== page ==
“Define the word best for me.”
This question is generally met with a bit of hesitation, followed by one of the words that makes me cringe most: rankings.
One of the biggest obstacles I have to overcome when helping a student with his or her college list is convincing that student to look beyond the mere ranking of the school when deciding whether or not to apply. So often students will tell me they did not research one of my recommendations because it was not ranked highly enough on the “US News & World Report Best Colleges” list.
Sure, these rankings are in place for a reason. But there is some grey area in how they’re developed and who is ultimately making that final call about which schools are ranked highest. And the one-size-fits-all approach does not take into consideration that different types of students do better at different types of schools. When you look at a list that consists primarily of large, public universities, what is the student who would do better at a smaller, liberal arts college to do?
Colleges go to great lengths to rise in the rankings. They employ more faculty in order to keep class sizes small. They solicit alumni donations to increase their overall endowment. But should the amount of money a college spends dictate the quality of education it offers? Not necessarily! In fact, more school spending can lead to hikes in tuition, and having to pay more for a big name is not always the best option for a family.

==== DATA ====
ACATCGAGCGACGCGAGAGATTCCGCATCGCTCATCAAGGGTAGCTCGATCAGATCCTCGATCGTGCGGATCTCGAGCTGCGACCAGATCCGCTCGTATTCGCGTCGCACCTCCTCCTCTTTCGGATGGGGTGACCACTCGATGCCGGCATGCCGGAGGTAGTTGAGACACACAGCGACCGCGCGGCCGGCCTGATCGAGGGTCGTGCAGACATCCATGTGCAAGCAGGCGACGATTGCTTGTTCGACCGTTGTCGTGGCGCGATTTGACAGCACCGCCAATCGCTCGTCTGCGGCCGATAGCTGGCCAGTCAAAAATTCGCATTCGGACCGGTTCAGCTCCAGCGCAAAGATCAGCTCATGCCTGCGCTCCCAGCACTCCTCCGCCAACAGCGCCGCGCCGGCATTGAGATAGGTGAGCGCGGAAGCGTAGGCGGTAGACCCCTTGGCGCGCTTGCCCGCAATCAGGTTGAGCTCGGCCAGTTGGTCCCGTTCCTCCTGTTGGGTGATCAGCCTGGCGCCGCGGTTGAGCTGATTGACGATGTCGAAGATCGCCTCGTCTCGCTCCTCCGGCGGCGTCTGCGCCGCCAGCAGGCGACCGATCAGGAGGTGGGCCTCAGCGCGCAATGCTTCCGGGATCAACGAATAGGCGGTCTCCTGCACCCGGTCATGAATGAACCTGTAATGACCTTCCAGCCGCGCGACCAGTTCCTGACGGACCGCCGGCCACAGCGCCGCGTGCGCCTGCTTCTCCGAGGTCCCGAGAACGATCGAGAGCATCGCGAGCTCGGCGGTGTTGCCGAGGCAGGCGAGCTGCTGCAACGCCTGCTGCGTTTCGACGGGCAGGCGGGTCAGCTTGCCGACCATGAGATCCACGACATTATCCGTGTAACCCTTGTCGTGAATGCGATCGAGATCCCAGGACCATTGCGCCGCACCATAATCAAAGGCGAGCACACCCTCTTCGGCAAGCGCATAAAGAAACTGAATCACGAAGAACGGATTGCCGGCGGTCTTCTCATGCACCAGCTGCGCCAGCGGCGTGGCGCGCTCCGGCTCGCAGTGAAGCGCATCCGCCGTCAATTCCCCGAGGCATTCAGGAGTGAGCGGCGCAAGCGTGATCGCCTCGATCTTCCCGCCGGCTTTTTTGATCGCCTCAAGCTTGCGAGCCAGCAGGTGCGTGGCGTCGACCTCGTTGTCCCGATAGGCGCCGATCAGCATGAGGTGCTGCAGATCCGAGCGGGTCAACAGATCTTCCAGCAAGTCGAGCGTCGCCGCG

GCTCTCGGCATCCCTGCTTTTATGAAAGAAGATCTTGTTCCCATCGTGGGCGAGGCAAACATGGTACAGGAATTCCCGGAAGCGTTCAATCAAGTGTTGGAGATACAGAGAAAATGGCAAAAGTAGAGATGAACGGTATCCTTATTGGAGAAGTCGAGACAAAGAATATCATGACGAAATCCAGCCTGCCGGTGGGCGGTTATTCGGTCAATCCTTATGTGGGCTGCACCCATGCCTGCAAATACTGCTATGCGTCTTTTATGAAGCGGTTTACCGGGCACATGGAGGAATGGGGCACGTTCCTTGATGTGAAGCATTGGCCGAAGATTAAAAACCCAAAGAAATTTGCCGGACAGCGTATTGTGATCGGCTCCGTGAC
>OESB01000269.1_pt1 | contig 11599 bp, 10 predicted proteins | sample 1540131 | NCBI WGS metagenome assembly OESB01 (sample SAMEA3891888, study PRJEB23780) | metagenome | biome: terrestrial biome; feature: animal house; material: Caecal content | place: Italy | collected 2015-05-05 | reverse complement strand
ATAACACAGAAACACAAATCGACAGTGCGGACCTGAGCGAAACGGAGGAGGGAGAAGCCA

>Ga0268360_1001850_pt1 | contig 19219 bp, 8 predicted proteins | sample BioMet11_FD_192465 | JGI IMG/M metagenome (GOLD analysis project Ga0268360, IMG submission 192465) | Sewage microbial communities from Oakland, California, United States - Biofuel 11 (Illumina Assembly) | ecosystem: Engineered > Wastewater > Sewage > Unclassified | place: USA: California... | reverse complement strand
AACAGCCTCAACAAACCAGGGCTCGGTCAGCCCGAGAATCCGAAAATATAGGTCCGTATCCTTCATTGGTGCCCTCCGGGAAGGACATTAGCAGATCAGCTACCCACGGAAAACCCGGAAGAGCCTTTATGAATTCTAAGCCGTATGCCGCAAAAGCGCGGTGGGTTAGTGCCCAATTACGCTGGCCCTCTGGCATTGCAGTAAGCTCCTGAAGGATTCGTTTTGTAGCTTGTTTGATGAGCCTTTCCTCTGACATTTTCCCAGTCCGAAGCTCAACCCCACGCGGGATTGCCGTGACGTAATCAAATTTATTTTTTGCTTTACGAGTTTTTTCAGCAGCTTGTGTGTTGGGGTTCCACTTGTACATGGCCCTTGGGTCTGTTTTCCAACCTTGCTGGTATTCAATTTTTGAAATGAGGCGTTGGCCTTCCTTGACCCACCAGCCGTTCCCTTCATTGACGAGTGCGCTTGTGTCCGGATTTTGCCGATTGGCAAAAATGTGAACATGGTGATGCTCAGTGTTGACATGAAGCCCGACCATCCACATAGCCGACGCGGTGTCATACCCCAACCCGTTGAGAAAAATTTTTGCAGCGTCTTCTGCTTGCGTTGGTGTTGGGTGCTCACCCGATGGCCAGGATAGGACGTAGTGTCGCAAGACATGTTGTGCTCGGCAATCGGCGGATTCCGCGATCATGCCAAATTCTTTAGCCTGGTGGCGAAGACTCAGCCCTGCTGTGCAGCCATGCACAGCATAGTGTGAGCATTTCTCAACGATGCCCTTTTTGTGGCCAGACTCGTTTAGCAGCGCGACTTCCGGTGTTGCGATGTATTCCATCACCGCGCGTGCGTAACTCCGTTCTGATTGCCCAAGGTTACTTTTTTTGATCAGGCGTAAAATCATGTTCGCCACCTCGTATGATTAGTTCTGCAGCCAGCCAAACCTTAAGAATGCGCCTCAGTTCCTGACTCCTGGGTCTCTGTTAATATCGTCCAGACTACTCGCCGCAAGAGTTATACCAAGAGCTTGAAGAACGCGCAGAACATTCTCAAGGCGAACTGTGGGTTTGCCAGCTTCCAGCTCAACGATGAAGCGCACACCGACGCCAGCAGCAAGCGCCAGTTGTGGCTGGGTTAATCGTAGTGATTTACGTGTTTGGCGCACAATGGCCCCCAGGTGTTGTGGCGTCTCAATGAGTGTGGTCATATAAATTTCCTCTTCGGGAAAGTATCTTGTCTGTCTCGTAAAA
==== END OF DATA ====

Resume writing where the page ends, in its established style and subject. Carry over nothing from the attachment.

It’s also important to keep in mind that at your safety schools—schools at which you’re in the top 10-25% of the incoming class—you’re likely to see more merit aid than at the elite reach schools where you’re competing with other very talented students for few merit opportunities.
When I’m working with a student on his or her college list, the most important thing that I stress is finding the right fit. Just as no two colleges are the same, no two students are the same. The “best” school for one student may not be the “best” for another. I challenge my students to consider which things are most important to them so that we can approach the search process with these things in mind.
So the next time you take a look at any ranked list of colleges, proceed with caution and keep in mind what defines the word “best” for you.
Until Next Time,
Molly Monet, PES Student Services Consultant
P.S. Working through your college list can be exhausting. With so many factors to include in your decision, it can be overwhelming. How do you find a college that fits you academically, socially, and financially? It’s cheaper to find the right fit now rather than after you get on campus. I’d be happy to help you create your perfect college list. Simply click here to get started!